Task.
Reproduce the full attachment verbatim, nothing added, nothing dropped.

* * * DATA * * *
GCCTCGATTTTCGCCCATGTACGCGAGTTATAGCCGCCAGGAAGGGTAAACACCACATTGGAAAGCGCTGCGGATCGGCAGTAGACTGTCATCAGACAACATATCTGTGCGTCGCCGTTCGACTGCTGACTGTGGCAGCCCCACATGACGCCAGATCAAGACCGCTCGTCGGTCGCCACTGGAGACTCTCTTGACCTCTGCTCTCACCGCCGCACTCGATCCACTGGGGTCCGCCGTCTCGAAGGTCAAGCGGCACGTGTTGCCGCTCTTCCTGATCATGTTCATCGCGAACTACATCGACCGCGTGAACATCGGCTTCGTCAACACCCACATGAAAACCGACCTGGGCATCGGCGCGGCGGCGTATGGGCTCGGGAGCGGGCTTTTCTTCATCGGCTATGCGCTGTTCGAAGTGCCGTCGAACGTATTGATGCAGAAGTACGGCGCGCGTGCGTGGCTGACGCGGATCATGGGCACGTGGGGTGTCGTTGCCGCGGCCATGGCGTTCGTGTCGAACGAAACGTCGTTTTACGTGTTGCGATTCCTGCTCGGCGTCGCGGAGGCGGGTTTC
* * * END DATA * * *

GCCTCGATTTTCGCCCATGTACGCGAGTTATAGCCGCCAGGAAGGGTAAACACCACATTGGAAAGCGCTGCGGATCGGCAGTAGACTGTCATCAGACAACATATCTGTGCGTCGCCGTTCGACTGCTGACTGTGGCAGCCCCACATGACGCCAGATCAAGACCGCTCGTCGGTCGCCACTGGAGACTCTCTTGACCTCTGCTCTCACCGCCGCACTCGATCCACTGGGGTCCGCCGTCTCGAAGGTCAAGCGGCACGTGTTGCCGCTCTTCCTGATCATGTTCATCGCGAACTACATCGACCGCGTGAACATCGGCTTCGTCAACACCCACATGAAAACCGACCTGGGCATCGGCGCGGCGGCGTATGGGCTCGGGAGCGGGCTTTTCTTCATCGGCTATGCGCTGTTCGAAGTGCCGTCGAACGTATTGATGCAGAAGTACGGCGCGCGTGCGTGGCTGACGCGGATCATGGGCACGTGGGGTGTCGTTGCCGCGGCCATGGCGTTCGTGTCGAACGAAACGTCGTTTTACGTGTTGCGATTCCTGCTCGGCGTCGCGGAGGCGGGTTTC